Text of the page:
Monday, September 21, 2009

Insider trading in M&A is alive and well

In an earlier post we discussed the fact that M&A about to pick up steam. That is in fact happening and will be accelerating as companies look for growth avenues in this economy and are feeling more confident about their own share price. Here is an example:

"CNN: Computer maker Dell will acquire information-technology company Perot Systems for $3.9 billion in cash, the companies said Monday. Once the purchase is complete, Perot (PER) will become Dell's services unit, a press release said. Dell plans to buy Perot for $30 per share, 67% higher than the IT firm's Friday closing price of $17.91."

But with M&A comes the dirty little feature of the US equity markets: insider trading. As the SEC spends their resources on implementing misguided registration and oversight of thousands of small hedge funds and venture capital firms, insider trading in public securities is alive and well. The proof is right there in plain sight. The chart below shows the PER Jan $20 call option price action and volume. As expected, the price spiked this morning with the acquisition announcement, but the volume spiked a few days earlier. And this is not some small random volume jump, it's a serious spike for a stock with a fairly sleepy options market.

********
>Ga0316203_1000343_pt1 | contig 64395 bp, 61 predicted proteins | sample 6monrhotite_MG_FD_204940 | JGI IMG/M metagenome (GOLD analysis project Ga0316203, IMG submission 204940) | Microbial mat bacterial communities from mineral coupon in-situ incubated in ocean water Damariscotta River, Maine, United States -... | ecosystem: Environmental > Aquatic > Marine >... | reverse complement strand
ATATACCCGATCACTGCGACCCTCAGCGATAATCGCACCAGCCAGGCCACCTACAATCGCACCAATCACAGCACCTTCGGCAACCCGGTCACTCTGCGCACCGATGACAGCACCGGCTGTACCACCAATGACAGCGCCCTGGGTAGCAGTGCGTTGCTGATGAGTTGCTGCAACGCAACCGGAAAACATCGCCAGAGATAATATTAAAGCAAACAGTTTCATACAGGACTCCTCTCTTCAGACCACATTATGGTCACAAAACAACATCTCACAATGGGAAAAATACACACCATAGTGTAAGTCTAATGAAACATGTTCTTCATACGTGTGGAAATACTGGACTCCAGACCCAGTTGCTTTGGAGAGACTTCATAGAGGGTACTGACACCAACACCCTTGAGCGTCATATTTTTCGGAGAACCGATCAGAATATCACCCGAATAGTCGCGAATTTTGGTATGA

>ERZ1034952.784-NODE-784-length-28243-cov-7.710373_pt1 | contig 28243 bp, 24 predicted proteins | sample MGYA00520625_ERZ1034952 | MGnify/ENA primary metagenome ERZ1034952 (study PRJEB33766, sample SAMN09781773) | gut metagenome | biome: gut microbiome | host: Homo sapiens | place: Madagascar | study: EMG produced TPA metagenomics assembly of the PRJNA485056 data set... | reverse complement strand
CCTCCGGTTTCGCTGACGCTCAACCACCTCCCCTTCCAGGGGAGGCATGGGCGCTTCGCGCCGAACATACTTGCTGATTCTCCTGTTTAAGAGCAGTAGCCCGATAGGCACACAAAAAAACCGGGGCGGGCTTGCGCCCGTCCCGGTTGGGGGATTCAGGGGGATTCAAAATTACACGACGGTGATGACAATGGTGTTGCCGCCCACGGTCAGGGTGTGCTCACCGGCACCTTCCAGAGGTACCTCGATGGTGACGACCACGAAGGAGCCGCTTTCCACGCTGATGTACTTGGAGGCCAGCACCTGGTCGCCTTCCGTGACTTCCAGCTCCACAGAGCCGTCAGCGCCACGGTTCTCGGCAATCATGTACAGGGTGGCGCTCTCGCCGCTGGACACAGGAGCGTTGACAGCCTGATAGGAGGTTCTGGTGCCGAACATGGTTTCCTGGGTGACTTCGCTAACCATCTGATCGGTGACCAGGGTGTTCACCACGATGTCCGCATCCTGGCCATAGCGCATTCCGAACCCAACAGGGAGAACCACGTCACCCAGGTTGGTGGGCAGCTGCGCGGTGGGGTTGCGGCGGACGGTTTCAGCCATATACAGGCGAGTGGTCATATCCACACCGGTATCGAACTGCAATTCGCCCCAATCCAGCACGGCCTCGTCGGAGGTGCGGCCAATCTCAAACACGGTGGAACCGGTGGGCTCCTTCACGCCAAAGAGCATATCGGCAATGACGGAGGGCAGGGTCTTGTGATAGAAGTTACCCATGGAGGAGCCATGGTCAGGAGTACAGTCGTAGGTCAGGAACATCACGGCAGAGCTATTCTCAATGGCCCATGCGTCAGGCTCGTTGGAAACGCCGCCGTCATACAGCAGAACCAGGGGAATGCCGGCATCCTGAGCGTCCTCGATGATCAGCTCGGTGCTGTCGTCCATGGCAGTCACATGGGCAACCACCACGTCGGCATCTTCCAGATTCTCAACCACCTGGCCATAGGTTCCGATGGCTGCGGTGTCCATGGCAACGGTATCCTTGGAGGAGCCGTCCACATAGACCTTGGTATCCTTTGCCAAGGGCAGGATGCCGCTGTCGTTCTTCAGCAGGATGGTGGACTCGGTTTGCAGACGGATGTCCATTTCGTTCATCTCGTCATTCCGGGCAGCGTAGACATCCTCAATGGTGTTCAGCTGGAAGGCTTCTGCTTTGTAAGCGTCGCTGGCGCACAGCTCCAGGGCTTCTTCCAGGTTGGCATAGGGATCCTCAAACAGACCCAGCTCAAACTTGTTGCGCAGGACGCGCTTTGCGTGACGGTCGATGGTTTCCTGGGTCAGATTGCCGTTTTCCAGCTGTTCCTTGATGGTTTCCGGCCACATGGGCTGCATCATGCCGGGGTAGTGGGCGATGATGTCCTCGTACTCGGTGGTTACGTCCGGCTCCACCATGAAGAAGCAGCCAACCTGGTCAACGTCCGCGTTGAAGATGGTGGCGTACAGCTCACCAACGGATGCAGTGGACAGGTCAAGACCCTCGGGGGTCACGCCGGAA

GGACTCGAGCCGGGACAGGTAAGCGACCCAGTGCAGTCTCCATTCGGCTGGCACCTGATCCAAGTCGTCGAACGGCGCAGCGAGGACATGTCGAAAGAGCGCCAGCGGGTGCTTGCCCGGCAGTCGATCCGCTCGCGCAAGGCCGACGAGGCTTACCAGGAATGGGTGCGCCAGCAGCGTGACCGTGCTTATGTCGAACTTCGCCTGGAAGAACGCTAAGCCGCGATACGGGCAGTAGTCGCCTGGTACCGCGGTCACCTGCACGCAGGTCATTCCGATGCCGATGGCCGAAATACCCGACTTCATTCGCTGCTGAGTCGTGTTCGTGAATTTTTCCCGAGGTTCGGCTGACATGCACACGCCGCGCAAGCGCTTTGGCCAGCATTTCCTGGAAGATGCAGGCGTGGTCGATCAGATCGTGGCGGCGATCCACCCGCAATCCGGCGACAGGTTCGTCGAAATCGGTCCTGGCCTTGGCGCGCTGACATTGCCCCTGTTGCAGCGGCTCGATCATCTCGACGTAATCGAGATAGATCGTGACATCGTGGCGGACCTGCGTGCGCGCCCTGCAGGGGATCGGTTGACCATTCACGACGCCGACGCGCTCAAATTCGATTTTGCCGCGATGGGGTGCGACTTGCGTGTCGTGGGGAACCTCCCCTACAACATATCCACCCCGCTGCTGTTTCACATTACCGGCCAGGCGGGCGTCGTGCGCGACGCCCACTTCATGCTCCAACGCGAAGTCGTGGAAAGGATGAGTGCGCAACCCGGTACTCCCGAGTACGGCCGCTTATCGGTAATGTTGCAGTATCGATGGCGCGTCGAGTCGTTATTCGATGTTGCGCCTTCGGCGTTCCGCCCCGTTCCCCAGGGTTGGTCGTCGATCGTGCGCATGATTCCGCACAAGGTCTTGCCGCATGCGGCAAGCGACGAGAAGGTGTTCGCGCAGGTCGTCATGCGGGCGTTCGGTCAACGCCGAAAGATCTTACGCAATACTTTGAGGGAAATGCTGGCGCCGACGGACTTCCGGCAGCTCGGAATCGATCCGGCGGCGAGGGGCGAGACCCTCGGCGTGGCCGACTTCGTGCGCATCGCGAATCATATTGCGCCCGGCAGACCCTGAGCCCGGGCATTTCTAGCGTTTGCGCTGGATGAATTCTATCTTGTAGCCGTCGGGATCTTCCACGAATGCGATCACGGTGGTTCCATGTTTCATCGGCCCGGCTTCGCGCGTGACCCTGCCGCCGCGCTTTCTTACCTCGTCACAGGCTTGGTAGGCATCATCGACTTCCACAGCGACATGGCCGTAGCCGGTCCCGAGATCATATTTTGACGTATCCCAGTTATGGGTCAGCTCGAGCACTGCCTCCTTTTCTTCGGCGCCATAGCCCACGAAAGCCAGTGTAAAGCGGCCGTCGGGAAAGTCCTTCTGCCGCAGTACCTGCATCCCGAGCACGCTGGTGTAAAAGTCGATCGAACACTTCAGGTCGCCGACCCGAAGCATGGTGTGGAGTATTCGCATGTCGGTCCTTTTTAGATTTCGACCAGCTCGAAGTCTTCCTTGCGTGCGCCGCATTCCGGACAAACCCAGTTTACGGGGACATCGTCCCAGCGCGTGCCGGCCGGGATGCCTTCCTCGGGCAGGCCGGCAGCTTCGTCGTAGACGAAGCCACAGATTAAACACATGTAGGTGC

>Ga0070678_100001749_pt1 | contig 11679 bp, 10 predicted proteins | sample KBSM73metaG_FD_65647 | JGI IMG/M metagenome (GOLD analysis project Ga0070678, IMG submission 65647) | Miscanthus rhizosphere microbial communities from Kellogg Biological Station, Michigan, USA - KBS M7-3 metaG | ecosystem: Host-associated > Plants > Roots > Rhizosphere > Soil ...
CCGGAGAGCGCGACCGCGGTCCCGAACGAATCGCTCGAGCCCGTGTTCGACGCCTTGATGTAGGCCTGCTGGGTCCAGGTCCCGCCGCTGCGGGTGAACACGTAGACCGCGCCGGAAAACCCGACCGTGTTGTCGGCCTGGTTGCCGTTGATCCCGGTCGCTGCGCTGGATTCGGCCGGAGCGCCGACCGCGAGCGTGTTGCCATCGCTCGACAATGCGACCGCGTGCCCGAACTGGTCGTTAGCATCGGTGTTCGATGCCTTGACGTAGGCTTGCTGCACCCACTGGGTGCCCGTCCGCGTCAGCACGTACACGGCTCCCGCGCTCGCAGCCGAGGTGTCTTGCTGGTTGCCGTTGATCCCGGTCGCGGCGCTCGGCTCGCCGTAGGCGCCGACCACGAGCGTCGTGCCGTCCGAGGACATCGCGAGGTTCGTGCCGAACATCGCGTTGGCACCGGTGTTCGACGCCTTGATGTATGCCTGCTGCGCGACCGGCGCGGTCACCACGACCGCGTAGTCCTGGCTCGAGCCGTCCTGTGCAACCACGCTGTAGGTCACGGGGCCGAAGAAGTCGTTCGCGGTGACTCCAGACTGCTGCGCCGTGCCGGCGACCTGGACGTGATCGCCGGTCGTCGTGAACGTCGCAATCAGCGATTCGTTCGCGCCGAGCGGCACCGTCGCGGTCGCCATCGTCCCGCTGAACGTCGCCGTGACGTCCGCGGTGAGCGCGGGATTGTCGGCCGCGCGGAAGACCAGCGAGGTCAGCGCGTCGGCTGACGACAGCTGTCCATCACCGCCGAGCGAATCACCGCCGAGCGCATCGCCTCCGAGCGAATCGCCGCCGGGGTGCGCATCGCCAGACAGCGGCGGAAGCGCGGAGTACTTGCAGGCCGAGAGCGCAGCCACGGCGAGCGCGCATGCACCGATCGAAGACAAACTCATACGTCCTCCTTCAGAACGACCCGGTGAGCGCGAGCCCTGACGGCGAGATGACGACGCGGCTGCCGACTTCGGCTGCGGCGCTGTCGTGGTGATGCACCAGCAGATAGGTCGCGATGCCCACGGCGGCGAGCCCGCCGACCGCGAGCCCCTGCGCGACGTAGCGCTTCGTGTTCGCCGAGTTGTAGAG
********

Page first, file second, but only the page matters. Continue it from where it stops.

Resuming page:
Source: Bloomberg

Obviously not only was the information about this acquisition leaked out a couple of weeks earlier, but someone acted on it and made a bunch of money. In the boom days of M&A this sort of activity went on all the time and obviously things haven't changed much. It's a sad statement about the US equity markets and their regulator who is unable to halt this illegal practice.

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